He is a keynote speaker at the Infocus conference and will be delivering a presentation on how developing personal projects can benefit commercial work, as well as a masterclass discussing his personal philosophies and practical elements of ...full story
Graeme Guy can sum up what it takes to be a successful nature photographer in four words: practice, patience, perseverance and (most importantly) passion.
“To do well in anything, you have to be passionate about it,” insists Guy, an award-winning and widely published nature photographer. “You have to want to keep doing better. It’s a constant sort of improvement.”
It’s advice Guy lives by, especially in the last 15 years since he began shooting more seriously. Before that, family and work commitments meant he had limited time to devote to nature photography. But it was something he was always interested in, even as a teenager growing up in the Wellington area where he could be found photographing butterflies, praying mantis and other creatures around the section.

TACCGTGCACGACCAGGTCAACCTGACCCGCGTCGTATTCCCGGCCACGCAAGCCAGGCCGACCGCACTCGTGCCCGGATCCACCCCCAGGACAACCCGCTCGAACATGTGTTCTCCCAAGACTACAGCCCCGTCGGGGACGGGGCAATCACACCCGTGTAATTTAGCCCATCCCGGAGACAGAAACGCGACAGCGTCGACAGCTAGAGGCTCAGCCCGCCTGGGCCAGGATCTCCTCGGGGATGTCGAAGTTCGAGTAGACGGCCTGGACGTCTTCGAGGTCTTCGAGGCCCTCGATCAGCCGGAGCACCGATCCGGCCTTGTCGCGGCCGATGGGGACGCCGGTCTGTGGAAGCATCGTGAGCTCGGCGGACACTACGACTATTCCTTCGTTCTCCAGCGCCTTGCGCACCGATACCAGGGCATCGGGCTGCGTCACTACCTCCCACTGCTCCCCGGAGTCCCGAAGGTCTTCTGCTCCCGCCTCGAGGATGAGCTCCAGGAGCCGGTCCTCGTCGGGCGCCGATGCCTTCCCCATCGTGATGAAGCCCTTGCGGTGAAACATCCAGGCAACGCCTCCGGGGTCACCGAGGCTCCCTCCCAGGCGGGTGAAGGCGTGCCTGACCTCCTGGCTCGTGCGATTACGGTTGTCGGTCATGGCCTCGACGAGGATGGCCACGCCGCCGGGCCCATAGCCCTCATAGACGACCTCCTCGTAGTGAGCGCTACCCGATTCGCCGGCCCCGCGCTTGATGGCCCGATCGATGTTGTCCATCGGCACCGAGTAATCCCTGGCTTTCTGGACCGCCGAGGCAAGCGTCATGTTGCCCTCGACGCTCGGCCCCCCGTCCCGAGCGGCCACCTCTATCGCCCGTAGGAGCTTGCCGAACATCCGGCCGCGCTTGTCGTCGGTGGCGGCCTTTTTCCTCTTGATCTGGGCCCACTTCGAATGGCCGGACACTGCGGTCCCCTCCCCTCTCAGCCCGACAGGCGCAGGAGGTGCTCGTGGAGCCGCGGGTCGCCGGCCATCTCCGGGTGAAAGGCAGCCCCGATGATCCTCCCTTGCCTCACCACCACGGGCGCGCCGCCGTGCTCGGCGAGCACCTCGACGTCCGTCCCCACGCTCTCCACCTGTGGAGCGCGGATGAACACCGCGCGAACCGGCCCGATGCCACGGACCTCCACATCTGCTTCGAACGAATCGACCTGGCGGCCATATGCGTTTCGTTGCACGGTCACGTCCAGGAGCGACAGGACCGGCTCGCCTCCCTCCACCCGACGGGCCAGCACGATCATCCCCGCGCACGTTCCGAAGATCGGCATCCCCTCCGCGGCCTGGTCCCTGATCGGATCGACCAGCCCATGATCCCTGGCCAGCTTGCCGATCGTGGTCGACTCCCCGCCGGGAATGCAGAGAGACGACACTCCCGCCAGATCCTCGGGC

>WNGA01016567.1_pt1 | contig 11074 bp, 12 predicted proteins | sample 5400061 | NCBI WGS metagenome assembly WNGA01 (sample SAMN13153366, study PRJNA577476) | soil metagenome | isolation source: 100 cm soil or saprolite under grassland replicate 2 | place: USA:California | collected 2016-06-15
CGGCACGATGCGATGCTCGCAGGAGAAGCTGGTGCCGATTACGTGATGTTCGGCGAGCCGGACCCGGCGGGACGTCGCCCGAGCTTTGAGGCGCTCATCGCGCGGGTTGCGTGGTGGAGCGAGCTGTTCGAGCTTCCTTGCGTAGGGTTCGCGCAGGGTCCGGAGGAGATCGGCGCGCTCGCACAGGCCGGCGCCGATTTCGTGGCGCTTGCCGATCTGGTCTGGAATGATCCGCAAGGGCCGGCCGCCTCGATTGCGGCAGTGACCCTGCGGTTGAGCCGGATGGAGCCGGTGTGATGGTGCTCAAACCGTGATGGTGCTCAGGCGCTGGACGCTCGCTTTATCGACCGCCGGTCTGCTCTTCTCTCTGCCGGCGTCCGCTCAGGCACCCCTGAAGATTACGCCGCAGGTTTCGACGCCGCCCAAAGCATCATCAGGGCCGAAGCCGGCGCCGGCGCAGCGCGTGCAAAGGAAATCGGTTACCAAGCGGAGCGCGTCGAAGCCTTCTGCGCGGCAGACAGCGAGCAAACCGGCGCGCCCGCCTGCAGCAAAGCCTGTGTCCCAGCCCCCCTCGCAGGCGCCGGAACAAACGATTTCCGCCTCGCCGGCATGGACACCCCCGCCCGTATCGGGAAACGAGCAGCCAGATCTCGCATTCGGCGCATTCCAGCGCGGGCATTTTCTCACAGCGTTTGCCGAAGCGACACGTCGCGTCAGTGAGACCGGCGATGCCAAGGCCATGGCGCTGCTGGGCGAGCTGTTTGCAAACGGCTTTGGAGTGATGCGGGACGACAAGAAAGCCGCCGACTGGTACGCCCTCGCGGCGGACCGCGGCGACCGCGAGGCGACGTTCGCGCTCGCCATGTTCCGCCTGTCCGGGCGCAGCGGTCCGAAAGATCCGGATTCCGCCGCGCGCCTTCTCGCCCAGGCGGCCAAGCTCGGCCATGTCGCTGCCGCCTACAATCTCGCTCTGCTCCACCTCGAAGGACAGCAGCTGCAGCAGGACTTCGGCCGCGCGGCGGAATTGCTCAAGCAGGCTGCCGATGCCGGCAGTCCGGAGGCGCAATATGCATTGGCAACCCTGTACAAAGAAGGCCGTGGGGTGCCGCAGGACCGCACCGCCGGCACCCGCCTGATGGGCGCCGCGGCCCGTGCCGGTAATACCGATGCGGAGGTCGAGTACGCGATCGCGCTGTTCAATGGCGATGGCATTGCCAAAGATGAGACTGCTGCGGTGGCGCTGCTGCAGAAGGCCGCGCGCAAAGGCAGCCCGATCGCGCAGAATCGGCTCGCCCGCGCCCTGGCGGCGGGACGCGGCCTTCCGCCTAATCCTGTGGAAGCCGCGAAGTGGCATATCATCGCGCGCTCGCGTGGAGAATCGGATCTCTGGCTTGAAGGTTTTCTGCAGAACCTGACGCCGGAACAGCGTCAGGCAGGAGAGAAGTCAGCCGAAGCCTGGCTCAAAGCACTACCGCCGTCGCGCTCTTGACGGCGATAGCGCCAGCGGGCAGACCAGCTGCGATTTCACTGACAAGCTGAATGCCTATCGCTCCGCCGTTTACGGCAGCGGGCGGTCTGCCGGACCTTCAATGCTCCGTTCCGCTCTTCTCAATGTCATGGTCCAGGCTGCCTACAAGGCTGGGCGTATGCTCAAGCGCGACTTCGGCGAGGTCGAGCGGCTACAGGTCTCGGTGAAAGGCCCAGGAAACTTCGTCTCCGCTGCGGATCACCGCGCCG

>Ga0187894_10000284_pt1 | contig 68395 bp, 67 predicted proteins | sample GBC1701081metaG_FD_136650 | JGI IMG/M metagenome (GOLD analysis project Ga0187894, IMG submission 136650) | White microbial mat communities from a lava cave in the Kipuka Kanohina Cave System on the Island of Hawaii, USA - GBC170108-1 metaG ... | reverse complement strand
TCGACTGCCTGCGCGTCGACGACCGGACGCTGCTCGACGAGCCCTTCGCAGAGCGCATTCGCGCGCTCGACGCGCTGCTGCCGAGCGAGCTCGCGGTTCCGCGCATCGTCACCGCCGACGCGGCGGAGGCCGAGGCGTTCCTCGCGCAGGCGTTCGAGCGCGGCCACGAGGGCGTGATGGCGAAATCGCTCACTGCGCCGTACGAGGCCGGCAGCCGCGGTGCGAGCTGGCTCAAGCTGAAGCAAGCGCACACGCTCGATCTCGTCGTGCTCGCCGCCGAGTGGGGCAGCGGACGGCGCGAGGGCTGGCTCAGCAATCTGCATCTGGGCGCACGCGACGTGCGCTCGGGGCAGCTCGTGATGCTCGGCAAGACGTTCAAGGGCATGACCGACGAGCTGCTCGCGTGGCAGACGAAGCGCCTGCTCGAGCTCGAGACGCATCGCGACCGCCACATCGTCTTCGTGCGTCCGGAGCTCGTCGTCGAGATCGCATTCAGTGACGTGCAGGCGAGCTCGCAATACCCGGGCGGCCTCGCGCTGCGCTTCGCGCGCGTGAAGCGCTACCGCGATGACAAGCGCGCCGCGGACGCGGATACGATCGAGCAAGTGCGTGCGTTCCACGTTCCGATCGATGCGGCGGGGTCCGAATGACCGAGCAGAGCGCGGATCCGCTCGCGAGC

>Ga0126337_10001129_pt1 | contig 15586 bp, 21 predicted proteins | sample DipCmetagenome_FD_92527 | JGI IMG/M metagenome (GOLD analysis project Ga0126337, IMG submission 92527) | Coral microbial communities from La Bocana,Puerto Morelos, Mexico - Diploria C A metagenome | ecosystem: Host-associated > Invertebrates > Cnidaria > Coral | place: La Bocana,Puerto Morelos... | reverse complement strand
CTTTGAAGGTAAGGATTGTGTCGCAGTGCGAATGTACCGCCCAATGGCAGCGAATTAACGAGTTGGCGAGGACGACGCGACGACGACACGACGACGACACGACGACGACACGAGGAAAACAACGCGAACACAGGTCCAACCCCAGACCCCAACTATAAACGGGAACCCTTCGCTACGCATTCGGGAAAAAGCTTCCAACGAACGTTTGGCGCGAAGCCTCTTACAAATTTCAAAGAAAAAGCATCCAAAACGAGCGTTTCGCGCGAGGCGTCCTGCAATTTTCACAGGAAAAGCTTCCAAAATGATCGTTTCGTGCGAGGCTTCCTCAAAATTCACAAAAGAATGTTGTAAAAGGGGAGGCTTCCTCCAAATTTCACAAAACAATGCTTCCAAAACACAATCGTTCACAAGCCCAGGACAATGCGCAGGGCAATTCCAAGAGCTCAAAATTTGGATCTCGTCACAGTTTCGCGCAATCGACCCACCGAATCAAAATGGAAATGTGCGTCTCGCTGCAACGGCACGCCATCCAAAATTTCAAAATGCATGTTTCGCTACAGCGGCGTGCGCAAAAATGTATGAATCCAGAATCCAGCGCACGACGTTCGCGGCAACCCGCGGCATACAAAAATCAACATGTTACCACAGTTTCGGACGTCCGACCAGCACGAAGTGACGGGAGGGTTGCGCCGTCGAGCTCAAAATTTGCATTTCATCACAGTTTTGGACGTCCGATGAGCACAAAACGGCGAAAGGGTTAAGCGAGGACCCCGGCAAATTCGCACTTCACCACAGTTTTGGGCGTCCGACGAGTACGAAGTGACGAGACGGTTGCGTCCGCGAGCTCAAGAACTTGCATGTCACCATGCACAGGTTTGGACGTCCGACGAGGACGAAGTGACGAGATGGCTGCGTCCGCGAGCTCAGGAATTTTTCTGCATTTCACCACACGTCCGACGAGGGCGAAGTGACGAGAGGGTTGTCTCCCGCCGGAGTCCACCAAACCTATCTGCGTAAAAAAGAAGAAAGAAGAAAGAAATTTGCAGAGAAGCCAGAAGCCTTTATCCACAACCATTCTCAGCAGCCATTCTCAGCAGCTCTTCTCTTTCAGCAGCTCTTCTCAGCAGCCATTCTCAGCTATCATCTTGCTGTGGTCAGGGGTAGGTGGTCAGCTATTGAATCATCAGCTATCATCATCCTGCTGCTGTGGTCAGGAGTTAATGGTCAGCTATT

“I always liked natural history. It was my interest and my love.” (more…)
Globetrotting commercial photographer Chris McLennan tells us about his favourite destination to return to for work and play
It is frequently said that I have worked in over 40 different countries around the world — and I certainly have (in fact I think the latest count is actually over 45). But the pertinent question would have to be, to which countries do I regularly return?
Obviously my work plays a big part in that, many times I don’t have a choice and I’m sent to wherever my clients need me. But I have developed personal favourites, and will look for opportunities to get back to them just for the joy of photographing there. Looking through my passport you’ll see that Asia features regularly (particularly China), I am back and forth to Fiji a number of times every year, Alaska is a personal favourite and I try and get there at ...full story